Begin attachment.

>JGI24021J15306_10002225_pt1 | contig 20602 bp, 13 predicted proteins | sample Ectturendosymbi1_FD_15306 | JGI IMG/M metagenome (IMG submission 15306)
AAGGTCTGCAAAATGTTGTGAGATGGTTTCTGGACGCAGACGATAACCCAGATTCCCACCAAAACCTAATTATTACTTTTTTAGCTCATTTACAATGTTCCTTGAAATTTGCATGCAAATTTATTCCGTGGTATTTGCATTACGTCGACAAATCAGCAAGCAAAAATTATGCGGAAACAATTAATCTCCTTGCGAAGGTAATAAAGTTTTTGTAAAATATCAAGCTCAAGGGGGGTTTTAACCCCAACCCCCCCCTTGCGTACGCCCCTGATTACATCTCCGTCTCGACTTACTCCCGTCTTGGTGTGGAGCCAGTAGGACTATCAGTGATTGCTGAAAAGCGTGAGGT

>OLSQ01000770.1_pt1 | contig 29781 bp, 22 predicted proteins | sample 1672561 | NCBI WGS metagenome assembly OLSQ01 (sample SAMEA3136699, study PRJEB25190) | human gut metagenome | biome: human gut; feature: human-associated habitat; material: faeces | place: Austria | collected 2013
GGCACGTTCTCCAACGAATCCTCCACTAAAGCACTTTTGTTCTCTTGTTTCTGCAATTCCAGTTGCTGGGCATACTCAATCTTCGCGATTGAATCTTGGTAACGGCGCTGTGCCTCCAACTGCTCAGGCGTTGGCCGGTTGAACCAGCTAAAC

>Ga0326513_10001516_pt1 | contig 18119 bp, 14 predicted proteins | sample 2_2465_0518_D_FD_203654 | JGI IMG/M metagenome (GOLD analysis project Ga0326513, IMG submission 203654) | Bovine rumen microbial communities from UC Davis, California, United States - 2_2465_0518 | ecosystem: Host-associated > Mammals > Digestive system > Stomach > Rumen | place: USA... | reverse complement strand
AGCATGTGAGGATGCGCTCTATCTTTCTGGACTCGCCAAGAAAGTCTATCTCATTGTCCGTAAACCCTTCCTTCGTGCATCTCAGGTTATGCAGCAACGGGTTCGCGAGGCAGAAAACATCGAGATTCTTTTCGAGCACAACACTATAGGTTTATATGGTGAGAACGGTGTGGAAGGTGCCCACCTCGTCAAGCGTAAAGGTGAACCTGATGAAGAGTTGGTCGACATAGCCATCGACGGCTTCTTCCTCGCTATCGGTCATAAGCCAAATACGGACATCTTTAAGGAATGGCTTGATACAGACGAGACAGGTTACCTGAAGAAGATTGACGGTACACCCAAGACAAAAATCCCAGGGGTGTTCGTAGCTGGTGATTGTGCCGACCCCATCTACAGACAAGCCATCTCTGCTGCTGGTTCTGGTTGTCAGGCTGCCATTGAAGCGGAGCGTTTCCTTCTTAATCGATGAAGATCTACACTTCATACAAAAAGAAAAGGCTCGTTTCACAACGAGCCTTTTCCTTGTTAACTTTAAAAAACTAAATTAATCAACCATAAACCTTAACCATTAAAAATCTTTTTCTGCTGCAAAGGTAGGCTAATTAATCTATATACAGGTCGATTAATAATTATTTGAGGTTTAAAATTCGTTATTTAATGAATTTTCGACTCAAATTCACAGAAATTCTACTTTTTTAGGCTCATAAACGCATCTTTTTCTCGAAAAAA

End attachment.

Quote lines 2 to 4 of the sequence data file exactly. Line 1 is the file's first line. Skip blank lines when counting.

AAGGTCTGCAAAATGTTGTGAGATGGTTTCTGGACGCAGACGATAACCCAGATTCCCACCAAAACCTAATTATTACTTTTTTAGCTCATTTACAATGTTCCTTGAAATTTGCATGCAAATTTATTCCGTGGTATTTGCATTACGTCGACAAATCAGCAAGCAAAAATTATGCGGAAACAATTAATCTCCTTGCGAAGGTAATAAAGTTTTTGTAAAATATCAAGCTCAAGGGGGGTTTTAACCCCAACCCCCCCCTTGCGTACGCCCCTGATTACATCTCCGTCTCGACTTACTCCCGTCTTGGTGTGGAGCCAGTAGGACTATCAGTGATTGCTGAAAAGCGTGAGGT

>OLSQ01000770.1_pt1 | contig 29781 bp, 22 predicted proteins | sample 1672561 | NCBI WGS metagenome assembly OLSQ01 (sample SAMEA3136699, study PRJEB25190) | human gut metagenome | biome: human gut; feature: human-associated habitat; material: faeces | place: Austria | collected 2013
GGCACGTTCTCCAACGAATCCTCCACTAAAGCACTTTTGTTCTCTTGTTTCTGCAATTCCAGTTGCTGGGCATACTCAATCTTCGCGATTGAATCTTGGTAACGGCGCTGTGCCTCCAACTGCTCAGGCGTTGGCCGGTTGAACCAGCTAAAC